Wanderers Nachtlied

Franz Schubert

Wanderers Nachtlied in Gb major

D224, Op. 4/3 • “Der du von dem Himmel bist”

About this work

Most composers would be happy to get done in half a year (if not longer) the quantity of work that Schubert managed to get done in just the first half of the month of July 1815. Between July 1 and July 15, Schubert finished the Singspiel Fernando (he would begin another Singspiel before the end of the month), composed a hymn for choir and piano, finished the Symphony No. 3 in D that he had begun in the last week of May, and put to paper no fewer than 12 Lieder -- 13 if we count the Salve regina in F, D. 223 for soprano, organ, and orchestra. These Lieder came out in great gushes of creativity: four were written on July 7, and four on July 5 (including the Salve regina). It is to the July 5 foursome that one of Schubert's best-known early songs, the first Wandrers Nachtlied (Wanderer's Night Song), D. 224, belongs.

Like so many of Schubert's famous songs of 1815 -- including Erlkönig, the work that more than any other made his name a household word -- Wandrers Nachtlied I (so-called to distinguish it from the Wandrers Nachtlied II of 1824, a setting of an entirely different poem) takes its text from the poetry of Johann Wolfgang von Goethe. The poem, written by Goethe in 1776, is brief but powerful; it is the prayer of a worn-out, long-suffering traveler, a man who calls up to God begging for peace.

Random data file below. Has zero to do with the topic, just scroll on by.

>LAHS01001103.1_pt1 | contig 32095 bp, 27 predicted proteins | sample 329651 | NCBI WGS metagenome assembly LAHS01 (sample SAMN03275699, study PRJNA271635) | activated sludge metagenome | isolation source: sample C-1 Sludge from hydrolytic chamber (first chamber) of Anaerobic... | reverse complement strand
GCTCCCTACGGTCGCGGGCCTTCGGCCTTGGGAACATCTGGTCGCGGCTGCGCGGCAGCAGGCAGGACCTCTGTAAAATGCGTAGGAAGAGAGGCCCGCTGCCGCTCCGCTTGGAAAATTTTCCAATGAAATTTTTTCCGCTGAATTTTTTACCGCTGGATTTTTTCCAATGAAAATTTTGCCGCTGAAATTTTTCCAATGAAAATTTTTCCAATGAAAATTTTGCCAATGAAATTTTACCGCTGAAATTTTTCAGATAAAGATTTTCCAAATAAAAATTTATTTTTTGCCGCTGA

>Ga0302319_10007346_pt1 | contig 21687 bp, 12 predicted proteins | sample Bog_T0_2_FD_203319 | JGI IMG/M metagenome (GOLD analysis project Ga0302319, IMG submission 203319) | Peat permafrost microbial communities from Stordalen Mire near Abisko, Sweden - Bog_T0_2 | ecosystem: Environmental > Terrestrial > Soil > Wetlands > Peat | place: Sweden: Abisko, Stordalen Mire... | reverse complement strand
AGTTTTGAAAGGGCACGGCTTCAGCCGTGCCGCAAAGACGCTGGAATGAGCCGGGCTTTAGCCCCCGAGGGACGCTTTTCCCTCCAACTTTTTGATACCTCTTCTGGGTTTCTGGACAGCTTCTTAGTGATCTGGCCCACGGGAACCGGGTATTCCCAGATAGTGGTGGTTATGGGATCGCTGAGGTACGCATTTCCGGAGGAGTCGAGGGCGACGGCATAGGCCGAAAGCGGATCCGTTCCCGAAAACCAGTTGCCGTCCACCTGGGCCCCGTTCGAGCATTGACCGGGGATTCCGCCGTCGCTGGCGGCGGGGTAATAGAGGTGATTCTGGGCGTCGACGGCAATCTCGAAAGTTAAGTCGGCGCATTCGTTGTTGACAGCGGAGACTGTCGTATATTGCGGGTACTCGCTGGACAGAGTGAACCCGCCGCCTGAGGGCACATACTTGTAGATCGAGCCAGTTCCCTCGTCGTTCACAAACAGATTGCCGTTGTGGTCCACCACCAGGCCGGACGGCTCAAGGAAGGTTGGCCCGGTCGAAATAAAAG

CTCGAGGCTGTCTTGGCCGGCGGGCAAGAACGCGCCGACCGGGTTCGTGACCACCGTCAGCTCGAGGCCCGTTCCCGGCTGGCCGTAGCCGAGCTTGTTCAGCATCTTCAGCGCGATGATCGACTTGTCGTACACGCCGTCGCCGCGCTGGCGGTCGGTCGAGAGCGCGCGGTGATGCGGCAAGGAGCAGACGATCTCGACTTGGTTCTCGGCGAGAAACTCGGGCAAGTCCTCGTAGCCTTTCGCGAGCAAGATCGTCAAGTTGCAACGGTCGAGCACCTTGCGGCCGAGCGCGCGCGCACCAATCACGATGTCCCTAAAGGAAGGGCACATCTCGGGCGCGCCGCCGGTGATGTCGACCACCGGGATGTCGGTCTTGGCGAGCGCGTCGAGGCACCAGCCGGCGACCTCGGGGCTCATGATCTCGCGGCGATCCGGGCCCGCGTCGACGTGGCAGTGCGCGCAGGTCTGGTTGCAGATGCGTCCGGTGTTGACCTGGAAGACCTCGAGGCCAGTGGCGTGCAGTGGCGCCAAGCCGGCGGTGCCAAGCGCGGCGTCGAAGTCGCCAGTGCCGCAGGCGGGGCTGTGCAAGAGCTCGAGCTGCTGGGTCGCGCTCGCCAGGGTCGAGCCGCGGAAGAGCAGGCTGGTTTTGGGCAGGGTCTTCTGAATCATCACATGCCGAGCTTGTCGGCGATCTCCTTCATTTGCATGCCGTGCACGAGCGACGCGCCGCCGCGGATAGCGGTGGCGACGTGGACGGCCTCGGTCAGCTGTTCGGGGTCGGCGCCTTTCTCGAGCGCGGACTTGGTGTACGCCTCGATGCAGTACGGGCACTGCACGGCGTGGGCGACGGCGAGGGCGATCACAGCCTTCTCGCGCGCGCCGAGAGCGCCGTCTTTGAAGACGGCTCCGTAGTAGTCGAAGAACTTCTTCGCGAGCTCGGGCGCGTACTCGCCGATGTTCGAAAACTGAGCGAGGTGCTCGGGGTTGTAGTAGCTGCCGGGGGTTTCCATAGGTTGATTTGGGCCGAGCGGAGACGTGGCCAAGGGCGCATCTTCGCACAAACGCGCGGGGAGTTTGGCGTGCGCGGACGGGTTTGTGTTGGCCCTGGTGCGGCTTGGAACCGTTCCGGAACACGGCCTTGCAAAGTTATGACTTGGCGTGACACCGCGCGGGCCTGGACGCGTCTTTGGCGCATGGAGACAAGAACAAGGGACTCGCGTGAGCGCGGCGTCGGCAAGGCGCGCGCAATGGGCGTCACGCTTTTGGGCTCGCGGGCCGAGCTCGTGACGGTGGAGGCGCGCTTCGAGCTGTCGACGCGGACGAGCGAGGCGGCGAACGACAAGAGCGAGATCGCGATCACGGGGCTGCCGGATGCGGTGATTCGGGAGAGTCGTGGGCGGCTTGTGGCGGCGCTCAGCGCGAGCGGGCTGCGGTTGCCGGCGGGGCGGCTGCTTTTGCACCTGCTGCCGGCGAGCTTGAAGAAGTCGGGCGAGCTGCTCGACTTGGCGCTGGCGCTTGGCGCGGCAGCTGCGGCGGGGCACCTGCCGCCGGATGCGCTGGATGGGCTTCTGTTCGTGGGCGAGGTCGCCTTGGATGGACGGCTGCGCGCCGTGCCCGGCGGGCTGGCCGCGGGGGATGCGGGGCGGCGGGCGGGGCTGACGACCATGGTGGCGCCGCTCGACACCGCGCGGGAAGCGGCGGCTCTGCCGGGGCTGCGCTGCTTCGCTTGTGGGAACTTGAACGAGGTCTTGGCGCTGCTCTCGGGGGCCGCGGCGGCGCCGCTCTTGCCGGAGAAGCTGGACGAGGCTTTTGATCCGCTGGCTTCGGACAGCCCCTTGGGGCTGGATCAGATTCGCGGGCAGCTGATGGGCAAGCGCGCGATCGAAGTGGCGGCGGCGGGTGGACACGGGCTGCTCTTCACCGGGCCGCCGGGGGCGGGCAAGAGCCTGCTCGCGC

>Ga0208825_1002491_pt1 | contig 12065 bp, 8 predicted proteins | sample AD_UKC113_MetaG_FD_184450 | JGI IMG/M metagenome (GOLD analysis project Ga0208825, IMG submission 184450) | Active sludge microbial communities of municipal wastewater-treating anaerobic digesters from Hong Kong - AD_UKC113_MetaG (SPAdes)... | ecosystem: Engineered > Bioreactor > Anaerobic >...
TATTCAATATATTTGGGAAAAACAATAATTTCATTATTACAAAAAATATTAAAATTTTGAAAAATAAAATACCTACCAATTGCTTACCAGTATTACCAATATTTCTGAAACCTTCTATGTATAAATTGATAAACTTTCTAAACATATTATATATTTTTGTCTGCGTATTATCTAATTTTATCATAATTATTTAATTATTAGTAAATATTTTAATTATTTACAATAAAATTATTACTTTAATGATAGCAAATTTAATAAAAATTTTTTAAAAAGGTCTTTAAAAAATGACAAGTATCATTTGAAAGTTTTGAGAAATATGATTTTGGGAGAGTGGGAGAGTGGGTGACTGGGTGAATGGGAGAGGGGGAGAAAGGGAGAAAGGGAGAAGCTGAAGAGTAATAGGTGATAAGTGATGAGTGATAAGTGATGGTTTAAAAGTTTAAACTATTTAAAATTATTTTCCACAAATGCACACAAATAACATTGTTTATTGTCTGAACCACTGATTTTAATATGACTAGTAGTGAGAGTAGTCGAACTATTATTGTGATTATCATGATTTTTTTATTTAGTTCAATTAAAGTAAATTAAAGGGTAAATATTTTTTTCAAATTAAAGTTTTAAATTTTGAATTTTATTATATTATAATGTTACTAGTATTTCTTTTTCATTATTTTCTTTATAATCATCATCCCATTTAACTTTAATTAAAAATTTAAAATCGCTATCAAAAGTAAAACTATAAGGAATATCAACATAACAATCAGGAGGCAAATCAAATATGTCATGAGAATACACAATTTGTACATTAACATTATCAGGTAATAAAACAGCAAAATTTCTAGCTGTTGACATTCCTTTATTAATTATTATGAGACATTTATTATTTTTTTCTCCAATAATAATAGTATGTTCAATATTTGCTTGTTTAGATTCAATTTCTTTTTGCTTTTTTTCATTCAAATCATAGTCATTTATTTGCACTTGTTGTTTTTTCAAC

Schubert sets this single stanza of text (really a single sentence) in ten broad measures of G flat major, to which a single measure of music for the solo piano acts as a kind of cadential benediction. Langsam, mit Ausdruck (Slow, with expression) is the indication at the top of the score. The rhythm of each line of text is steady and, with two vital exceptions at the end of the song, virtually unchanging; the accompaniment, on the other hand, unfolds in a continually developing array of colors, from the hymn-like homophony of the first two bars to cloud-puff offbeats and some more hurried sixteenth notes. But they are still dignified -- however pained our supplicant may be, there is no room for anything frantic in the song; indeed, one might say that the music has already achieved the peacefulness that the text begs for. The last line of text -- "Sweet peace, come, oh come into my heart" -- is sung twice to the same music, the first time beginning pianissimo and growing quieter still, the second time commencing with greater strength only to almost immediately dissolve into the tenderest kind of sotto voce, after which anything but the piano's gentle "amen" would seem a rude intrusion.